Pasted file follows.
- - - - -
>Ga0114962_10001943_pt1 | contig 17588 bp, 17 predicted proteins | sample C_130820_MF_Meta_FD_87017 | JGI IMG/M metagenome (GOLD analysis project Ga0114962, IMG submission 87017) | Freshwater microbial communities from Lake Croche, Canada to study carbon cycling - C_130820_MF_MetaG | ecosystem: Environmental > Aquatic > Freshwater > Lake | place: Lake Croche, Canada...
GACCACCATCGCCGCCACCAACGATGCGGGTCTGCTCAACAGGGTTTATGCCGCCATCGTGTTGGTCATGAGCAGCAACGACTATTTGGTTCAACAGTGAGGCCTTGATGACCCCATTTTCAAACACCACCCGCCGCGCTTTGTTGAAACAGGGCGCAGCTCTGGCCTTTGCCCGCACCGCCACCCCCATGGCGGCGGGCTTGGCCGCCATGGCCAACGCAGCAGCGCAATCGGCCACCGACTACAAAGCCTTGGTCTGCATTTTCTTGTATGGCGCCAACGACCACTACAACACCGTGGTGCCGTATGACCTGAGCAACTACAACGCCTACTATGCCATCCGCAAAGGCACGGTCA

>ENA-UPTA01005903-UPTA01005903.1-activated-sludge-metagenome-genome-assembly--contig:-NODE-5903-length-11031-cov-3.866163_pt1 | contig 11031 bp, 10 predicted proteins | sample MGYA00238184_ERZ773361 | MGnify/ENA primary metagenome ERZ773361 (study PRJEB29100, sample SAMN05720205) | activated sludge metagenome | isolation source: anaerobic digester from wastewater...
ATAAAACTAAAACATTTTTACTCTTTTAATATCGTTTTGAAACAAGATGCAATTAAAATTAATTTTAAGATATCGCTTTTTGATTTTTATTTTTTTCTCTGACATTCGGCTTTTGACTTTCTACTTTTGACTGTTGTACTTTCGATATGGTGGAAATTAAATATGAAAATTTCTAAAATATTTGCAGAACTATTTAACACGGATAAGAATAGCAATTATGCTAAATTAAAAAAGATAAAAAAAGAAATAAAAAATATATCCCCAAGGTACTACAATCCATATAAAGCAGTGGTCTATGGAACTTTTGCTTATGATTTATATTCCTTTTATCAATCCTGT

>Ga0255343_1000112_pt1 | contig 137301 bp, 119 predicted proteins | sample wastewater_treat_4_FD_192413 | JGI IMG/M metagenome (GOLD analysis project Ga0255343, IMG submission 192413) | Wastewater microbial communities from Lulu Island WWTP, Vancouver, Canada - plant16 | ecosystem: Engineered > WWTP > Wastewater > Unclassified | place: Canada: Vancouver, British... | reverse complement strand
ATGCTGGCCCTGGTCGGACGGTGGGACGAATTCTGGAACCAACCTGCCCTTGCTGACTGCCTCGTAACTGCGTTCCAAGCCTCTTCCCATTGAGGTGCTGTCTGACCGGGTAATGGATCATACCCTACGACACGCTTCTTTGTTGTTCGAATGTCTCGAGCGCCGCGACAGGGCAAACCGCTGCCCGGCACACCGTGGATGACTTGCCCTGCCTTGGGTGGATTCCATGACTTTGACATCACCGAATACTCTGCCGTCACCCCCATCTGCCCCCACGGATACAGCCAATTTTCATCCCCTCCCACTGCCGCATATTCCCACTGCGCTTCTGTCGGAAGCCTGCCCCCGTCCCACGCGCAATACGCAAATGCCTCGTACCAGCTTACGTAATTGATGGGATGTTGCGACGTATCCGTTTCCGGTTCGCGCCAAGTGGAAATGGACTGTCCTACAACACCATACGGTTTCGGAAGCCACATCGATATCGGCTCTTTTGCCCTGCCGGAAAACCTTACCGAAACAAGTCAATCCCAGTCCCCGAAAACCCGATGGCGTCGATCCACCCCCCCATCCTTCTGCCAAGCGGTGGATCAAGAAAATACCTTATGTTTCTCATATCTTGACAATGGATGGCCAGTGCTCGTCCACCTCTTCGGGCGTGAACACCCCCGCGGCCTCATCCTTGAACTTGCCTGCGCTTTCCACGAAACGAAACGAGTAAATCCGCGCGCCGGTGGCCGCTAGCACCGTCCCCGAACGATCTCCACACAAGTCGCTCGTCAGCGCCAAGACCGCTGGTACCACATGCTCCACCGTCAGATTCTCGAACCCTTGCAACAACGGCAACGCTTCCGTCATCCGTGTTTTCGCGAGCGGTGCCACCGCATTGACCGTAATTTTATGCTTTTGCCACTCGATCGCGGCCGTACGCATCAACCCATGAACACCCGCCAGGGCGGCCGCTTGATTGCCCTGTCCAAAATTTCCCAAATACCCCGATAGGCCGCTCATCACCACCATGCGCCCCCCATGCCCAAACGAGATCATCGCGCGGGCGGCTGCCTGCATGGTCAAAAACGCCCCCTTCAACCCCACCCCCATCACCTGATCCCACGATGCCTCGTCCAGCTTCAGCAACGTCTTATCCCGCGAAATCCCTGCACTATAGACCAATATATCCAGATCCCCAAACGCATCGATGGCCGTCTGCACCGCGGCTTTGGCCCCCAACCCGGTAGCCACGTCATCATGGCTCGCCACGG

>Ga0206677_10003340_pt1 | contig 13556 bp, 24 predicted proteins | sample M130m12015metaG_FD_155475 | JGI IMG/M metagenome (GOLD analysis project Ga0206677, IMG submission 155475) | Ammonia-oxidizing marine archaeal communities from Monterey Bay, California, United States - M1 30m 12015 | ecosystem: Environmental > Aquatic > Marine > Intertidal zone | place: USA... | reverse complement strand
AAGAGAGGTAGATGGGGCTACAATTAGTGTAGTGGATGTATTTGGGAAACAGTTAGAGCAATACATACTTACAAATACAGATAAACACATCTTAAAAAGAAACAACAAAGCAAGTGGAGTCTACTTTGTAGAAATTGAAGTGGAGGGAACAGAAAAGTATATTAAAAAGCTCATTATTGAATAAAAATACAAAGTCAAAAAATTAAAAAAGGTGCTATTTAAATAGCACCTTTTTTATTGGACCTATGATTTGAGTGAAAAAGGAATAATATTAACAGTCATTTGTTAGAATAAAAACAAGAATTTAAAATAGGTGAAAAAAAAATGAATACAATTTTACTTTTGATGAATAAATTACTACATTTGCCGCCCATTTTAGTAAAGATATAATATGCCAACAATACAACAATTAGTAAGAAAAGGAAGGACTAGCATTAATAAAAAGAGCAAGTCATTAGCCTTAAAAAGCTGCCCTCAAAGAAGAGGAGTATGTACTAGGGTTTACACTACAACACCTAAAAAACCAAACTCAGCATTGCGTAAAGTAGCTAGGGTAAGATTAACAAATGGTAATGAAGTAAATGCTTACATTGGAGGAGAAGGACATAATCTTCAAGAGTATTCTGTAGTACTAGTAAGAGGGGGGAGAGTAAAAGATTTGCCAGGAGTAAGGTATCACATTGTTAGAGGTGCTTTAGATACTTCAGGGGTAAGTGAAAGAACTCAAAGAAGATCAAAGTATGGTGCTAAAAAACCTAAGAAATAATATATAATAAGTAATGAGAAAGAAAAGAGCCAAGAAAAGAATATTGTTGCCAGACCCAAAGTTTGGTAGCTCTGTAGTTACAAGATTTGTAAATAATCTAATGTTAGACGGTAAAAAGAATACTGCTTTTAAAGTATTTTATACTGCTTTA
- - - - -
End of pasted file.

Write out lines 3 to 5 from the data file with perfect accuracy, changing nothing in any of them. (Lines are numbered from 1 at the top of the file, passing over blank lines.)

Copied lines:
>ENA-UPTA01005903-UPTA01005903.1-activated-sludge-metagenome-genome-assembly--contig:-NODE-5903-length-11031-cov-3.866163_pt1 | contig 11031 bp, 10 predicted proteins | sample MGYA00238184_ERZ773361 | MGnify/ENA primary metagenome ERZ773361 (study PRJEB29100, sample SAMN05720205) | activated sludge metagenome | isolation source: anaerobic digester from wastewater...
ATAAAACTAAAACATTTTTACTCTTTTAATATCGTTTTGAAACAAGATGCAATTAAAATTAATTTTAAGATATCGCTTTTTGATTTTTATTTTTTTCTCTGACATTCGGCTTTTGACTTTCTACTTTTGACTGTTGTACTTTCGATATGGTGGAAATTAAATATGAAAATTTCTAAAATATTTGCAGAACTATTTAACACGGATAAGAATAGCAATTATGCTAAATTAAAAAAGATAAAAAAAGAAATAAAAAATATATCCCCAAGGTACTACAATCCATATAAAGCAGTGGTCTATGGAACTTTTGCTTATGATTTATATTCCTTTTATCAATCCTGT

>Ga0255343_1000112_pt1 | contig 137301 bp, 119 predicted proteins | sample wastewater_treat_4_FD_192413 | JGI IMG/M metagenome (GOLD analysis project Ga0255343, IMG submission 192413) | Wastewater microbial communities from Lulu Island WWTP, Vancouver, Canada - plant16 | ecosystem: Engineered > WWTP > Wastewater > Unclassified | place: Canada: Vancouver, British... | reverse complement strand